Objectives: Interferon beta-1b has recently become available for the treatment of secondary progressive multiple sclerosis (SPMS). This study aims at estimating the cost-effectiveness of this new treatment that has been shown in a clinical trial to reduce the progression of the disease. Effectiveness is measured as the number of quality-adjusted life-years (QALYs) gained from the reduction in progression. Because the clinical trial period will only capture part of the treatment's effect in terms of QALYs gained, since benefits achieved during the trial will have an effect beyond it, the cost-effectiveness analysis involves modeling over the longer term using complementary data.
Methods: A Markov model with states based on disability expressed by EDSS scores was used. Transition probabilities were calculated directly from clinical trial data for the first 3 years and then extrapolated to 10 years. Mean costs and utilities for each Markov state were calculated from a population-based cross-sectional study in Sweden.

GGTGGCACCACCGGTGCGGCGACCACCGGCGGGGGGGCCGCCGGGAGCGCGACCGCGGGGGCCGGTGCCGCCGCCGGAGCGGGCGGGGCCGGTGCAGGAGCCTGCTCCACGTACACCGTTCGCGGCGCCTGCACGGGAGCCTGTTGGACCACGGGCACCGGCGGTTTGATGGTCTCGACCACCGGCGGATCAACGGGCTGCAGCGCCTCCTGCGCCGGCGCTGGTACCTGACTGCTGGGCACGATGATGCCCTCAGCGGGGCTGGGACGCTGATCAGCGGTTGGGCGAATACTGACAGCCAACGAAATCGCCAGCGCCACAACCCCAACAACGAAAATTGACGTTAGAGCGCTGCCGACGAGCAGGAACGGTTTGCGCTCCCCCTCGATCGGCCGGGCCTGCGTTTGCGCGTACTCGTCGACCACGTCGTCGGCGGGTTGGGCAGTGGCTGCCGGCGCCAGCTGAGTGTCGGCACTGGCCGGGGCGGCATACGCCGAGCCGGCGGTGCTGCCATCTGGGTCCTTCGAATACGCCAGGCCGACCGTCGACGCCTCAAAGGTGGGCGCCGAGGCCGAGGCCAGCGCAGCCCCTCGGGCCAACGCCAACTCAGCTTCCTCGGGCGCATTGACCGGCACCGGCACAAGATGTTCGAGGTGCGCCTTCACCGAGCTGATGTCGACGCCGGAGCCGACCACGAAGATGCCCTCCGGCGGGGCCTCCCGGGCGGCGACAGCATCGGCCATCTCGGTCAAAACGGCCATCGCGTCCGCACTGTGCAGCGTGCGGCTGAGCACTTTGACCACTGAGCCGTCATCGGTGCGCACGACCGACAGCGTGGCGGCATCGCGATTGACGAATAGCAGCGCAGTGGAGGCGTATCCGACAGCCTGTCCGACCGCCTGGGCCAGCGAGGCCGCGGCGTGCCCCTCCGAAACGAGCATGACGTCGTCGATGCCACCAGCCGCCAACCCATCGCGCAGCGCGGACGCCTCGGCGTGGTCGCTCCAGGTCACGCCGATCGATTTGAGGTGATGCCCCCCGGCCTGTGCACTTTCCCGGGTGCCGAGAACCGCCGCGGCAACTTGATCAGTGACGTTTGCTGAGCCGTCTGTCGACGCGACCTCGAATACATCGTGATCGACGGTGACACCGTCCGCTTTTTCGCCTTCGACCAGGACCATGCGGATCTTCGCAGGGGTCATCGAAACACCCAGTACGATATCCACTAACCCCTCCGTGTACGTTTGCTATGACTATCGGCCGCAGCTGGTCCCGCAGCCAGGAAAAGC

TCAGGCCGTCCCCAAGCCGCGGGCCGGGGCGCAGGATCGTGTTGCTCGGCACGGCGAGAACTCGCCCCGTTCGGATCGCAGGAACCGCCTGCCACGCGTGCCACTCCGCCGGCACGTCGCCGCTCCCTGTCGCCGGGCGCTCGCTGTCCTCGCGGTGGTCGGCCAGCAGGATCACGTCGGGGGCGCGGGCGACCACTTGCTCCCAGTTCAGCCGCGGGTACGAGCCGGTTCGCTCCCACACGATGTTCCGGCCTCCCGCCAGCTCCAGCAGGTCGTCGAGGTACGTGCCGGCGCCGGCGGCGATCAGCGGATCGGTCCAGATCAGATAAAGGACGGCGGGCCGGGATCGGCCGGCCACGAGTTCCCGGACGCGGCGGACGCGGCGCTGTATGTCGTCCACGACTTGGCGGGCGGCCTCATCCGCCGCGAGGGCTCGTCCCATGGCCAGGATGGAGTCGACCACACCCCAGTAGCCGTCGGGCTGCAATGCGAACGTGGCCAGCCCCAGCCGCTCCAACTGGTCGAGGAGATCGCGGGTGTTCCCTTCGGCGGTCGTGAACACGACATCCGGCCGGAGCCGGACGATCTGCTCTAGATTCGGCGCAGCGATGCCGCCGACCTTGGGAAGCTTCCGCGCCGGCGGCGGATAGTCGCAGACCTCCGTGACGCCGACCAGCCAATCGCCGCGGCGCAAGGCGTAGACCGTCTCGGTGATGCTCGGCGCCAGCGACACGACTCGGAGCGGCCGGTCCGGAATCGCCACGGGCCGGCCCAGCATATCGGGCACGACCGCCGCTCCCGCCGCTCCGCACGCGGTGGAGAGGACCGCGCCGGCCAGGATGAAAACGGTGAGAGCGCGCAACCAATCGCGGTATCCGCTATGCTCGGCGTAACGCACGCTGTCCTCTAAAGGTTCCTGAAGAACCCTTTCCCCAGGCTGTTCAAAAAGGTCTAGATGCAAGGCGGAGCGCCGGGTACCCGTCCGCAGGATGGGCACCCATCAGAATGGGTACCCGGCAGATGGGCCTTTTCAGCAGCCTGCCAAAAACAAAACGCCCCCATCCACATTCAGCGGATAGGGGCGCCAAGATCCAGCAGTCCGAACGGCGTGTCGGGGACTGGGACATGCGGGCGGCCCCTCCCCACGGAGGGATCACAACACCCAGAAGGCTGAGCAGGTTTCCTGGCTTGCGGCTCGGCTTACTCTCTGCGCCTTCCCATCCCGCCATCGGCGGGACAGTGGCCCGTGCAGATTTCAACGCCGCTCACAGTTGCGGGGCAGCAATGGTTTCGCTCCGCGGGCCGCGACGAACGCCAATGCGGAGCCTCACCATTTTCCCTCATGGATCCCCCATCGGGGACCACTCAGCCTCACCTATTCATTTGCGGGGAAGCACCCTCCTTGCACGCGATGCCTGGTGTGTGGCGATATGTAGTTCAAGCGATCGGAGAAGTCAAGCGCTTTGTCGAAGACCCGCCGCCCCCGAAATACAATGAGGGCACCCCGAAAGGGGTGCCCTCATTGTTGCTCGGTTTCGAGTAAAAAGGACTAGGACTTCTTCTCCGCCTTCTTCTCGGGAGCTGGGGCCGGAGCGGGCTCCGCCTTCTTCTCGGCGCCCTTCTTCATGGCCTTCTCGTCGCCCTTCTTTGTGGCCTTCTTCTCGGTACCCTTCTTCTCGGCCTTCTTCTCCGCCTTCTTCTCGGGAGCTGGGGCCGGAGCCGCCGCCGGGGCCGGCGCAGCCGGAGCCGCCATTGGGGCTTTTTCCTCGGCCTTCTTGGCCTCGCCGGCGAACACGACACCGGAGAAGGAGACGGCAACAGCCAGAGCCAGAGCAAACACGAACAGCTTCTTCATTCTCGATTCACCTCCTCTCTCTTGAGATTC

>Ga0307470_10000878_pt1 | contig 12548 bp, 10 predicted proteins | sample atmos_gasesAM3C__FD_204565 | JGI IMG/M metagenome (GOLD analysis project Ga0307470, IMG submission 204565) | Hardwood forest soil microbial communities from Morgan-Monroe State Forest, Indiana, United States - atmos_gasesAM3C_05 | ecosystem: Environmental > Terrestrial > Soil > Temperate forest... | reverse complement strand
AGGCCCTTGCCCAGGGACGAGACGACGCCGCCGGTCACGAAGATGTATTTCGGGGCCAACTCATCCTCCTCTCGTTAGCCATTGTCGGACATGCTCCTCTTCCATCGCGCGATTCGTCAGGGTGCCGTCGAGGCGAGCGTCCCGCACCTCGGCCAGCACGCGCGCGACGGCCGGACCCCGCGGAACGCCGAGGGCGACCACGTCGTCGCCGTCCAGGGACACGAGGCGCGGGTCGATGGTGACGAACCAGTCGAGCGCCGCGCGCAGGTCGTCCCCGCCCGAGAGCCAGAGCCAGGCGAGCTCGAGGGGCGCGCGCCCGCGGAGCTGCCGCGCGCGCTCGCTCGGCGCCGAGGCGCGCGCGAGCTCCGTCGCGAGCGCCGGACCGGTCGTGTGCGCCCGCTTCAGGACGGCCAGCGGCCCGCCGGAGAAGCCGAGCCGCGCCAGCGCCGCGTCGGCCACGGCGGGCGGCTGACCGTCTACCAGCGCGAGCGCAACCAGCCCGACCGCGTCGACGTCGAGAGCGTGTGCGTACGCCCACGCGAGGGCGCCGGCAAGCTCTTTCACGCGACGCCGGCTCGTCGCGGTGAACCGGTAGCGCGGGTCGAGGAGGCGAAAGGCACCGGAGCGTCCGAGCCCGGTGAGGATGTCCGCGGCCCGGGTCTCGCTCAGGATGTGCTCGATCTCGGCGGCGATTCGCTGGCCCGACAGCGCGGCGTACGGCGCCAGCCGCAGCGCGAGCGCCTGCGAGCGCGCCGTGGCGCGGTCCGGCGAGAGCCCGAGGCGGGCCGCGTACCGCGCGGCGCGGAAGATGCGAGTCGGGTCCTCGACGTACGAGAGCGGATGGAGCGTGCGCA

Results: The incremental cost per QALY is SEK 342,700 (US $39,250; US $1 = SEK 8.73, March 10, 2000) when all costs (direct, informal care, and indirect) are included (discounted 3%). When indirect costs are excluded, the cost per QALY is SEK 542,000 ($62,100).
Conclusions: Cost-effectiveness analysis in SPMS requires that the effect of treatment beyond clinical trials be included. Also, analysis should be done from a societal perspective, since many of the costs occur outside the healthcare system. The cost-utility ratios estimated in this analysis are at or below the mean threshold value indicated in a recent survey of health economists ($60,000).